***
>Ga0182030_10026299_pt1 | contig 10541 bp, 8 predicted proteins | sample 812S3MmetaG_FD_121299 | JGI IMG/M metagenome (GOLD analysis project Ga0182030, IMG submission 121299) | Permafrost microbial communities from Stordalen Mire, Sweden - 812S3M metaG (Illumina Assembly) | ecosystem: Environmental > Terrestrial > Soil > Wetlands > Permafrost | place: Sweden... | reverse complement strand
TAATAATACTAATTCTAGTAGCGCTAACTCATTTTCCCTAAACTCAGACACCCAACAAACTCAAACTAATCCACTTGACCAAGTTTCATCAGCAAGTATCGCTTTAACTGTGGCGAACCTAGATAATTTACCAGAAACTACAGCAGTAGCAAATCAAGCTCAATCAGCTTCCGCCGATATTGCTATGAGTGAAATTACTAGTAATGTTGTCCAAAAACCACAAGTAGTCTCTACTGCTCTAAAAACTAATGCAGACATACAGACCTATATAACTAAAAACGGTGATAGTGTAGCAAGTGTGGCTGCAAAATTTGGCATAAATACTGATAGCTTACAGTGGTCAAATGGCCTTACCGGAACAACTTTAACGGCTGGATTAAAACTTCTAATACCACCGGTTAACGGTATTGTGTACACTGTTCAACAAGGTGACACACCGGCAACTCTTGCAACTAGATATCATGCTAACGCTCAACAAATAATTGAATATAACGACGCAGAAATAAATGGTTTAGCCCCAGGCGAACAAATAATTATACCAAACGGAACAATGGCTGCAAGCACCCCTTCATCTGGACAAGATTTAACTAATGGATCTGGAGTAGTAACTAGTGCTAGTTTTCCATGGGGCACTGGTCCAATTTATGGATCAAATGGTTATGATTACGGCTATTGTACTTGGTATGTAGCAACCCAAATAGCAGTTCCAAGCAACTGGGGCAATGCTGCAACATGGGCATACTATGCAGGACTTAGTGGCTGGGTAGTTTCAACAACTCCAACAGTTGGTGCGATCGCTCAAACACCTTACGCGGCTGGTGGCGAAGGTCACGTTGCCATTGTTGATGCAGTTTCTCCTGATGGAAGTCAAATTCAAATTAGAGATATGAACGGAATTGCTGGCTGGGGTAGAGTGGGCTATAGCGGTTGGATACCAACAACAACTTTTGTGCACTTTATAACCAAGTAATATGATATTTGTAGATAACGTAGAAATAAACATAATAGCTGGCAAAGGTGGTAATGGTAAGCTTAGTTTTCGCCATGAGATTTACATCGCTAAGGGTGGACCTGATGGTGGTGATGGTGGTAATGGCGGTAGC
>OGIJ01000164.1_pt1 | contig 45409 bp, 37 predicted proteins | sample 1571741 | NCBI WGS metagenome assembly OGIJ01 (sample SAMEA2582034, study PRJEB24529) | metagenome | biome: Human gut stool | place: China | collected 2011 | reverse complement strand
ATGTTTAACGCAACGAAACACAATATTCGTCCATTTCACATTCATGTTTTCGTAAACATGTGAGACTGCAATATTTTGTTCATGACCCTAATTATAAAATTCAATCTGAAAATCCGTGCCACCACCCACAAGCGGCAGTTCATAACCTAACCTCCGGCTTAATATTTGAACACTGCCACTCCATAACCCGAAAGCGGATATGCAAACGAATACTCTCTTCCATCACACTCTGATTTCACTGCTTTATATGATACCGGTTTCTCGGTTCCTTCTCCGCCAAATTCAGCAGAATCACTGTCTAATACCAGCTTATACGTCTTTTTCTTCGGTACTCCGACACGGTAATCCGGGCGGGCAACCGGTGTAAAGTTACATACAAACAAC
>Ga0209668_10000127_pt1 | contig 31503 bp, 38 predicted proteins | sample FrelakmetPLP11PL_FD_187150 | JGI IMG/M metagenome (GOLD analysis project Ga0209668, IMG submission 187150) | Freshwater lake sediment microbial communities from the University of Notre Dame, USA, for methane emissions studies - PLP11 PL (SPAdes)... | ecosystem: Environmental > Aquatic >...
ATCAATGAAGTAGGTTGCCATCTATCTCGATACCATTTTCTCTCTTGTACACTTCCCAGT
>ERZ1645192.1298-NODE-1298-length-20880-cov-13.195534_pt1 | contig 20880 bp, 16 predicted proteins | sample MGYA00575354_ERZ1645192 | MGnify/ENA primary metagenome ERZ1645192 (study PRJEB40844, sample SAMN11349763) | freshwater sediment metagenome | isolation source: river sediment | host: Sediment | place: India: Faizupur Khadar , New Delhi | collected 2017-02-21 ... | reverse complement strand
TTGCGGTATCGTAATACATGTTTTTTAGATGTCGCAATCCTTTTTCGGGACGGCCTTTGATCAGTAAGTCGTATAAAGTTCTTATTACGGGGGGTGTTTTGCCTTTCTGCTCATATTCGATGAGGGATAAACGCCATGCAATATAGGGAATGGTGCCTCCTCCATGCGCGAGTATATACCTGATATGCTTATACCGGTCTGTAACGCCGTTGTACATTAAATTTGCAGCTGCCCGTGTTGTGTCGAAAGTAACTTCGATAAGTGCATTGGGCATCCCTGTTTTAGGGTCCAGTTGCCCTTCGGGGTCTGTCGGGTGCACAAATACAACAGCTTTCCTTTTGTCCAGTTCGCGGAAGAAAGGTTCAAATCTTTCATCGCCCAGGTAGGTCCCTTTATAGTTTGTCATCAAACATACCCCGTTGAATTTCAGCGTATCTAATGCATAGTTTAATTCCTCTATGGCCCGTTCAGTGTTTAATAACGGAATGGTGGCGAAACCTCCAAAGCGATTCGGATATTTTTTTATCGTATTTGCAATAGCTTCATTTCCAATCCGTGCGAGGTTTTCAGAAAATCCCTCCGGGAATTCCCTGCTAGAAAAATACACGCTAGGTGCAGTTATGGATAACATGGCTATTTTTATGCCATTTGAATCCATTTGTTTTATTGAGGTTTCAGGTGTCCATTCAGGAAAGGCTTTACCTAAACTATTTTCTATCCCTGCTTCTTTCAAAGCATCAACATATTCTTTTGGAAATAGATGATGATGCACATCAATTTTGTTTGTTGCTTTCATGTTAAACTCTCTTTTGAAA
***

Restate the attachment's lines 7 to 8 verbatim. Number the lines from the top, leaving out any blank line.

>ERZ1645192.1298-NODE-1298-length-20880-cov-13.195534_pt1 | contig 20880 bp, 16 predicted proteins | sample MGYA00575354_ERZ1645192 | MGnify/ENA primary metagenome ERZ1645192 (study PRJEB40844, sample SAMN11349763) | freshwater sediment metagenome | isolation source: river sediment | host: Sediment | place: India: Faizupur Khadar , New Delhi | collected 2017-02-21 ... | reverse complement strand
TTGCGGTATCGTAATACATGTTTTTTAGATGTCGCAATCCTTTTTCGGGACGGCCTTTGATCAGTAAGTCGTATAAAGTTCTTATTACGGGGGGTGTTTTGCCTTTCTGCTCATATTCGATGAGGGATAAACGCCATGCAATATAGGGAATGGTGCCTCCTCCATGCGCGAGTATATACCTGATATGCTTATACCGGTCTGTAACGCCGTTGTACATTAAATTTGCAGCTGCCCGTGTTGTGTCGAAAGTAACTTCGATAAGTGCATTGGGCATCCCTGTTTTAGGGTCCAGTTGCCCTTCGGGGTCTGTCGGGTGCACAAATACAACAGCTTTCCTTTTGTCCAGTTCGCGGAAGAAAGGTTCAAATCTTTCATCGCCCAGGTAGGTCCCTTTATAGTTTGTCATCAAACATACCCCGTTGAATTTCAGCGTATCTAATGCATAGTTTAATTCCTCTATGGCCCGTTCAGTGTTTAATAACGGAATGGTGGCGAAACCTCCAAAGCGATTCGGATATTTTTTTATCGTATTTGCAATAGCTTCATTTCCAATCCGTGCGAGGTTTTCAGAAAATCCCTCCGGGAATTCCCTGCTAGAAAAATACACGCTAGGTGCAGTTATGGATAACATGGCTATTTTTATGCCATTTGAATCCATTTGTTTTATTGAGGTTTCAGGTGTCCATTCAGGAAAGGCTTTACCTAAACTATTTTCTATCCCTGCTTCTTTCAAAGCATCAACATATTCTTTTGGAAATAGATGATGATGCACATCAATTTTGTTTGTTGCTTTCATGTTAAACTCTCTTTTGAAA